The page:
Global cross-border electricity trade, measured by gross imports in each country, was 728 TWh in 2018 or about 2.8% of total electricity supplied, an increase from 588 TWh in 2010 (24%, or 2.7% per annum). 

Import growth in electricity trade by region, 2000-2018


European countries trade cross-border electricity most extensively – imports accounted for 9.1% of total electricity supplied in 2018, compared to 4.5% in Africa, 2.2% in the Middle East, 1.9% in the Americas and 0.6% in Asia. European countries have much stronger interconnection capability between them and the most harmonised energy markets. In addition, border regions are more densely populated and developed than other regions where borders are shaped by physical barriers. In the European Union VRE growth has also been a catalyst for increasing trade, while excess nuclear generation makes France a large exporter.

The top five countries, based on total final consumption, which are China, the United States, India, Japan and Russia, trade less extensively, due to having large domestic markets and limited interconnections with neighbouring regions. The United States is the largest importer by volume (58 TWh) and as a percentage of total consumption (1.4%). Additionally, trade does occur on a large scale within these countries among neighbouring states and provinces, particularly in the United States.

Power trading in North America

Robust power trading between the United States and Canada continued in the first six months of 2020, despite the coronavirus-related decline in economic activity. US imports from Canada reached 27.4 TWh in the first six months of 2020, up from 25.0 TWh in the same period in 2019. US exports to Canada declined to 6.5 TWh from 7.4 TWh in the same period. Exports from Mexico to the United States declined, dropping from 3.5 TWh to 1.8 TWh in the first six months of 2020. As a result, Mexico was a net importer from the United States of 322 GWh in the first half of 2020, versus net exports of 342 GWh in the first half of 2019.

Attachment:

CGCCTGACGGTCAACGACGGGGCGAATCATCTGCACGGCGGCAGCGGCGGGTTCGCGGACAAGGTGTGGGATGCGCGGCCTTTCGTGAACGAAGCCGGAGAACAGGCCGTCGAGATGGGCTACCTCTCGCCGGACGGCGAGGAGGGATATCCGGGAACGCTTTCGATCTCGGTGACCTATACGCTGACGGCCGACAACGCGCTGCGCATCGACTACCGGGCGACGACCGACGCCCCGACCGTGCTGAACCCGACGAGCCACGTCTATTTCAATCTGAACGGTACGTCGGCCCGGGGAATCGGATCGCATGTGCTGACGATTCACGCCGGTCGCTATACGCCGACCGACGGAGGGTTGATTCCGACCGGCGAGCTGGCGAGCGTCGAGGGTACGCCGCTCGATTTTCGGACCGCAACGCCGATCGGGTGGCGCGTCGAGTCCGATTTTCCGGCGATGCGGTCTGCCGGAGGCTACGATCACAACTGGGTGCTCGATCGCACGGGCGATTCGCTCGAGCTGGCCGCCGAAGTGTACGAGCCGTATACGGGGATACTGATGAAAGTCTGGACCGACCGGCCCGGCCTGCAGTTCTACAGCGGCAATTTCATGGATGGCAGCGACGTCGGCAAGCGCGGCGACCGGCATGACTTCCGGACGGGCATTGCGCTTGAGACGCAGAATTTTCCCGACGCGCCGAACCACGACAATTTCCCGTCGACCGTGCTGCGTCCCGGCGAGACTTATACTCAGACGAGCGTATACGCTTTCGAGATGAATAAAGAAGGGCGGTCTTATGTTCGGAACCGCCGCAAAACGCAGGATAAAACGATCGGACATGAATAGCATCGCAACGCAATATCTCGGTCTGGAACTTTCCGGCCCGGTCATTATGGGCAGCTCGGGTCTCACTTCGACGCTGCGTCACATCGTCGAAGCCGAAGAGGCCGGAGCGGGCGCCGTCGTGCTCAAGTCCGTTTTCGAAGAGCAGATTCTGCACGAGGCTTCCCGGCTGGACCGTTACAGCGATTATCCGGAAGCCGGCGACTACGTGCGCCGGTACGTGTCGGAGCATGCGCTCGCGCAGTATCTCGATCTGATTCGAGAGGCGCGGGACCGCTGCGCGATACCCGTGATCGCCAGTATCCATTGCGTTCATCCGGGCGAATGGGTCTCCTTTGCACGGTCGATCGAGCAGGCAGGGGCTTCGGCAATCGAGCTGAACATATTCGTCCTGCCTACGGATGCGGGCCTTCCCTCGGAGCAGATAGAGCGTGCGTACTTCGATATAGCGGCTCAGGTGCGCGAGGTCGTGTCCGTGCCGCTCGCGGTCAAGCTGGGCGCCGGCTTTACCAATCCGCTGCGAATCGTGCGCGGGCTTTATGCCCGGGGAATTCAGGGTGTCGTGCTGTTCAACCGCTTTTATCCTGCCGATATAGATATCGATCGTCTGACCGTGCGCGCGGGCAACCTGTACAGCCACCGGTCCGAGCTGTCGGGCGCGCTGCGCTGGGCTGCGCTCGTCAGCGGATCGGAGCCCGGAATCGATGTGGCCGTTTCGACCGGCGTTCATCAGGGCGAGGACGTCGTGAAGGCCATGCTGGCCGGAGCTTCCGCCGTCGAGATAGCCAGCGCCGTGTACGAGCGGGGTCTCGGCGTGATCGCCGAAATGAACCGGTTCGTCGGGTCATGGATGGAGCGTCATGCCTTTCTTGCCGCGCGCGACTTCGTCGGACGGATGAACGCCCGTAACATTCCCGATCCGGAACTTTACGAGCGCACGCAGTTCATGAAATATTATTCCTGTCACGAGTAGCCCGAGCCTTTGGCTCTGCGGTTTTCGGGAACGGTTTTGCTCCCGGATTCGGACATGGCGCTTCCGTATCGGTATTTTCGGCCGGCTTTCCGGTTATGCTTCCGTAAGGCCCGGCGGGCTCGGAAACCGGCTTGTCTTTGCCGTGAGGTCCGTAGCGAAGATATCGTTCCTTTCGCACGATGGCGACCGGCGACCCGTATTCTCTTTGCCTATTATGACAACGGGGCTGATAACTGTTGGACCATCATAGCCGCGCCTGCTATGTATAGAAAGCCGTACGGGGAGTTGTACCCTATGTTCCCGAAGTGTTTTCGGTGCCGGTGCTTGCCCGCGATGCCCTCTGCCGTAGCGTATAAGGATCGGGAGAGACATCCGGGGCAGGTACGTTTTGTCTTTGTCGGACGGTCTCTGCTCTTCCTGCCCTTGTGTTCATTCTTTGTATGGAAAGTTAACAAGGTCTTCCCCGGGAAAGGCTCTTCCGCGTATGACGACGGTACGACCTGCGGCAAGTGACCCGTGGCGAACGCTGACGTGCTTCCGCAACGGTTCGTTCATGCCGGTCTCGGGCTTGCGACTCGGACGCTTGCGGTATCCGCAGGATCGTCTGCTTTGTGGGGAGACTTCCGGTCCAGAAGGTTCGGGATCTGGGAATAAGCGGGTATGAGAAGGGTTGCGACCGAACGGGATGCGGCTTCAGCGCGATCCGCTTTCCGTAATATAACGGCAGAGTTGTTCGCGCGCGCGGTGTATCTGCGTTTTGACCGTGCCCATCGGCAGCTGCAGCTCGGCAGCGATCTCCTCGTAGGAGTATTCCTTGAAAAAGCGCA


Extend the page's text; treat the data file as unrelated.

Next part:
National electricity systems are interconnected in Europe and markets are coupled, which means that Covid-19 impacts in one country can easily spill over into others. If one country experiences significant declines in demand – and therefore potentially declining market prices – this could affect the entire market, depending on available transmission capacity.

Demand dropped significantly and simultaneously in several markets across Europe due to the Covid-19 pandemic. A year-on-year comparison of demand in the first half of 2019 and 2020 shows a 6.6% decrease in demand in the United Kingdom, France and Germany combined. For the months of March, April and May the decline was even more significant, with a year-on-year decline of 9.1%.

During 2020 generation from non-fossil fuel sources (nuclear and renewables) has remained relatively stable compared to 2019. Nuclear in itself was down, but this was compensated by a rise in renewables. French nuclear output was notably lower in 2020 compared to 2019. Fossil-fuelled generation has declined markedly. In the first half of 2019 Denmark, Norway, the Netherlands, France, Germany and Italy generated 573 GWh from fossil fuels, while the comparable amount in 2020 was just 474 GWh. Declining demand in Europe was primarily accommodated by falling fossil fuel-based generation.

When demand and generation patterns change, the flows in the European market also change. An example of this is the trade between the Nordic market and continental Europe. In the first half of 2020 the flow from Germany to Sweden amounted to 129 GWh, about half the value of the same period in the previous year. Similarly, the flow from Germany to Denmark was 2 158 GWh in the first six months of 2020, a year-on-year drop of about 30%.

The Nordic market is typically a low-price market due to relatively high share of hydro and wind compared to continental Europe. In a situation where demand drops drastically, for example due to a lockdown, it will affect the cross-border flows in such a way that the more expensive generation sources, such as fossil fuel-based plants, are pushed out of the merit order.

In addition to lower demand across Europe, the water resources of the Nordic region were particularly plentiful in the spring and summer – additionally contributing to the power flows from the Nordic region to continental Europe.

An example of how the changed fundamentals affected cross-border power flows can be seen in Norway. In April and May 2020 hydropower production was around 46 TWh, or about 25% higher than in the same period in 2019. This, together with low demand, resulted in higher exports from Norway.

Electricity export flows from Norway by destination, H1 2019 and H1 2020


In 2020 exports from Norway to its neighbours were significantly higher than in 2019. When demand drops and water levels are high, prices in Norway fall – resulting in higher exports all else being equal. It is not clear, however, how much impact the drop in demand has had, since this trend would also be prevalent in other wet years. Flows from Sweden and Denmark to Germany would equally see an increase, in order to distribute the large amount of renewables in the Nordic market to continental Europe.